Actually, Paulson & Co. started in 1994 as an event-driven investment fund betting on M&A transactions and other corporate "events." This is a reasonably uncomplicated, well-understood strategy with a long pedigree and relatively low volatility, assuming you can handicap merger deals with any degree of success. Mr. Paulson enjoyed consistent but distinctly modest returns with this strategy for most of the early life of his fund. As late as July 2003, for example, his fund employed only nine people and controlled assets under management totaling a mere $700 million.
This is nothing to sniff at, mind you, but long-term, low volatility returns is not the primary reason current investors have entrusted 37 bajillion smackeroos to his care. No, I tend to think it has much more to do with the fact that Paulson made approximately 32% more money than God last year by betting on the complete collapse of the securitized subprime housing market.
Perhaps all those fresh billions bulging out of his safe deposit box have addled Mr. Paulson's memory. Or perhaps he thinks, secretly, that the Congressmen and women in the room—and the millions reading and watching at home—wouldn't respect him if they discovered he was just some washed-up, ex-Bear Stearns ambulance chaser who had a brain wave one morning in 2006 and won the investment lottery. They wouldn't respect his impressive college and business school degrees, or defer to his authoritative proposals on how to fix the current financial crisis, if they thought he was just some lucky schmuck from Queens.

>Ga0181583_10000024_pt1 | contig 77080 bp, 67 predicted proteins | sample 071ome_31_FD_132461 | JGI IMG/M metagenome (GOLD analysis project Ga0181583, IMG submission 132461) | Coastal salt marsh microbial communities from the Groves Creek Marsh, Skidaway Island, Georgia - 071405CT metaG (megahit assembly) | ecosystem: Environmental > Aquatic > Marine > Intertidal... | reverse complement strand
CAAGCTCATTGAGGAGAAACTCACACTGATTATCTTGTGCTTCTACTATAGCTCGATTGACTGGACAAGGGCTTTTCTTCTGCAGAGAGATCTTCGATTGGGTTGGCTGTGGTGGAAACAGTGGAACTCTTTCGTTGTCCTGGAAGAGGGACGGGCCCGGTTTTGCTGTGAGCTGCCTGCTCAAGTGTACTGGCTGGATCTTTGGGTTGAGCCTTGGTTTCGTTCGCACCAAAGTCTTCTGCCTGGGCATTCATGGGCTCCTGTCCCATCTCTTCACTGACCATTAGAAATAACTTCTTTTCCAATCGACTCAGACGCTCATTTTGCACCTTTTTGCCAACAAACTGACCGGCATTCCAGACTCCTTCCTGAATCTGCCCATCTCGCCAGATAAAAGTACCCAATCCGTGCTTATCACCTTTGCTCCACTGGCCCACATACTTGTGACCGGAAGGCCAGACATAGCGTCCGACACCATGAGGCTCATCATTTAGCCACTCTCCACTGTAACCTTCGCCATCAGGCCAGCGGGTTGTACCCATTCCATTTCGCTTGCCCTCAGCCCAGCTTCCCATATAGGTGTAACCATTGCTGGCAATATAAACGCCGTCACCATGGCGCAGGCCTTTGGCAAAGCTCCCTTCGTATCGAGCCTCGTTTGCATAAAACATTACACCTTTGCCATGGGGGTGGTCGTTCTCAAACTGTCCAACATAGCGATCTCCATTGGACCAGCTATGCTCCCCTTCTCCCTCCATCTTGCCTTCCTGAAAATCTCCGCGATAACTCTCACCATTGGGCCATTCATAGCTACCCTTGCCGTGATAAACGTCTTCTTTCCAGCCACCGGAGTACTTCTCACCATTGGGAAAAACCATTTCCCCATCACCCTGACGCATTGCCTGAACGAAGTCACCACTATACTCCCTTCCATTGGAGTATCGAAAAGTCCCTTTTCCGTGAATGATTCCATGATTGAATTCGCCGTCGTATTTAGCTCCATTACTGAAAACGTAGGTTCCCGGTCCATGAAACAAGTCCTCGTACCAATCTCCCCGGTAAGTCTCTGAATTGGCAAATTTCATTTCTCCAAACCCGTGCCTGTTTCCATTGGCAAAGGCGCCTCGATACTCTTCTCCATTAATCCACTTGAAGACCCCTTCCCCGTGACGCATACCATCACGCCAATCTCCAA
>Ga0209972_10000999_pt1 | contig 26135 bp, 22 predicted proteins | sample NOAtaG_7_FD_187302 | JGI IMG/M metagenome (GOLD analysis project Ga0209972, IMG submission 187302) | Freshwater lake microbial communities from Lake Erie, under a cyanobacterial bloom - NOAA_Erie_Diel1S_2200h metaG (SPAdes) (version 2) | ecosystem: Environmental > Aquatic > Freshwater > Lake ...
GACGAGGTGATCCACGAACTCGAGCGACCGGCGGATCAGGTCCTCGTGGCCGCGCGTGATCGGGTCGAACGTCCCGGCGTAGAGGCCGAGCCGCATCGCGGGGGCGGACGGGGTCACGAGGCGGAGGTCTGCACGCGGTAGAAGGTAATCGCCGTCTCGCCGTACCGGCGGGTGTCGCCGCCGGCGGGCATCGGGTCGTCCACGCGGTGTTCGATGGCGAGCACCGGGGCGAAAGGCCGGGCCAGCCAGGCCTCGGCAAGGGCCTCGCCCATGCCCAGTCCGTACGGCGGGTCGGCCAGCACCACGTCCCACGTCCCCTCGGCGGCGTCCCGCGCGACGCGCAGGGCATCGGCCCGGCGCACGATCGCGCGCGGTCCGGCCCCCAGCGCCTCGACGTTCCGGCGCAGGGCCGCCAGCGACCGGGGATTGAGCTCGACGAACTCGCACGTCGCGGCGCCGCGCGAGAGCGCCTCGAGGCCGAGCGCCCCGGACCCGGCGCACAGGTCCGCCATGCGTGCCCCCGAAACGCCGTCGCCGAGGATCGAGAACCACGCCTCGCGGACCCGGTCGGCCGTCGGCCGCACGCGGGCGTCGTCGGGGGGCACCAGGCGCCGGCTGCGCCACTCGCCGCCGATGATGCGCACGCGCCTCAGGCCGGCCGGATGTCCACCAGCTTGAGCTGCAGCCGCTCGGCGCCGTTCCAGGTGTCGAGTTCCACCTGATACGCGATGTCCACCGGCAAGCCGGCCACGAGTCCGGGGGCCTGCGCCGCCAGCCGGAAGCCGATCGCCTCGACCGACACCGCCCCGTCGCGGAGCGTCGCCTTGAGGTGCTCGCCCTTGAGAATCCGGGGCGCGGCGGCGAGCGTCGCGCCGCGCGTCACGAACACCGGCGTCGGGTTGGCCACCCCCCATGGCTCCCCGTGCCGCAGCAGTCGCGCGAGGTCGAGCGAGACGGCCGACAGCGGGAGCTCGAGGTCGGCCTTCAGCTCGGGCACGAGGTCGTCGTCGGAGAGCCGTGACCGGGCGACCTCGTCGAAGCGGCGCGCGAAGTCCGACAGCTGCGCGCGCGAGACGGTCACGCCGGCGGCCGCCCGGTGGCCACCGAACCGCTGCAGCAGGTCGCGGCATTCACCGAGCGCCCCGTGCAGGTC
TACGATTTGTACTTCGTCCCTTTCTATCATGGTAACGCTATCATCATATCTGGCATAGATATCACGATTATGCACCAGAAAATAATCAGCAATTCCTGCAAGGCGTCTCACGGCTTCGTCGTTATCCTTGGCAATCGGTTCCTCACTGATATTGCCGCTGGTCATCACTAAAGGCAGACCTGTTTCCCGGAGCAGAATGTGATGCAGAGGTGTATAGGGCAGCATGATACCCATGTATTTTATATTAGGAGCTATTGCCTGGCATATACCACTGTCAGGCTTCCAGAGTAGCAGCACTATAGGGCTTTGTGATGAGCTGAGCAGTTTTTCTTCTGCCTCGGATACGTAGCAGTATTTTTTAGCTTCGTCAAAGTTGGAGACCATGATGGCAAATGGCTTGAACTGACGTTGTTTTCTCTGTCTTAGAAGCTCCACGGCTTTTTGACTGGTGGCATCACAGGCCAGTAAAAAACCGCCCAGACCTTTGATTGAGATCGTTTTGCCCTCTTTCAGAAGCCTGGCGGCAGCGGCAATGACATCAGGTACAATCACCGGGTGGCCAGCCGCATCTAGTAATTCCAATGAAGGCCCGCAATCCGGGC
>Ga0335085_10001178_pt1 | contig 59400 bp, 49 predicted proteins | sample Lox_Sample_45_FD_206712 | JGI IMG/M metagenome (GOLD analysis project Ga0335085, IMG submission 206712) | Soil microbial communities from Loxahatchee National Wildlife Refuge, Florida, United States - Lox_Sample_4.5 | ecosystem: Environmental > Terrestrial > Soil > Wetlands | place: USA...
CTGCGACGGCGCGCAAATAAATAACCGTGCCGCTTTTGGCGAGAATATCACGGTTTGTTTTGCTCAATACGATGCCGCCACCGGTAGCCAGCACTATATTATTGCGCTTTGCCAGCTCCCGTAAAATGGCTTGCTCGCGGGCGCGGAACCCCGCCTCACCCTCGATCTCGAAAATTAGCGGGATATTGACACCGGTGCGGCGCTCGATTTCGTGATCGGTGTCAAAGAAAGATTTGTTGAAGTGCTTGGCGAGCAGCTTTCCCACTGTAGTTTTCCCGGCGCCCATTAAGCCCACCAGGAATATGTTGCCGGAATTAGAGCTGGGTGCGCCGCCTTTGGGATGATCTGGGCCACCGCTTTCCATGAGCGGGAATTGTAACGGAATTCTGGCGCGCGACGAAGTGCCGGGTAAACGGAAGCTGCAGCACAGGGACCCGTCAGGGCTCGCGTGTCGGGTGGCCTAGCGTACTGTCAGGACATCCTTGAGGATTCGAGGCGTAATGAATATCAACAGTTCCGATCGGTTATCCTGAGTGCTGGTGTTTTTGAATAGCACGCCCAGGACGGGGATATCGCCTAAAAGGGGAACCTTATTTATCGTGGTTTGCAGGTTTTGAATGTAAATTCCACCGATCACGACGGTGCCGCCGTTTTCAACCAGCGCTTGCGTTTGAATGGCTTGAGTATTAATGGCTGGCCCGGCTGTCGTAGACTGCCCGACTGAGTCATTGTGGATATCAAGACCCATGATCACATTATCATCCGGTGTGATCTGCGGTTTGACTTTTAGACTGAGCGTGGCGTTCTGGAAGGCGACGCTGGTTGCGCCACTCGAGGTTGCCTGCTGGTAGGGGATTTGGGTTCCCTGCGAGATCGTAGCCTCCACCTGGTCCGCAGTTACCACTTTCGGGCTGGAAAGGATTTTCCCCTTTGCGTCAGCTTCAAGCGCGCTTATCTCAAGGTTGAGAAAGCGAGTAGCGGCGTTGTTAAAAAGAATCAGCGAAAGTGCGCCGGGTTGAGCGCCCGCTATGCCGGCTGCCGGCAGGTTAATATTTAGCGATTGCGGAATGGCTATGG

Don't sell yourself short, John: You were right, and your timing was almost spot-on (if a little early). Rejoice in it, man! America loves a plucky, lucky bastard, and you were about the luckiest bastard in that committee room yesterday. Just ask Ken Griffin.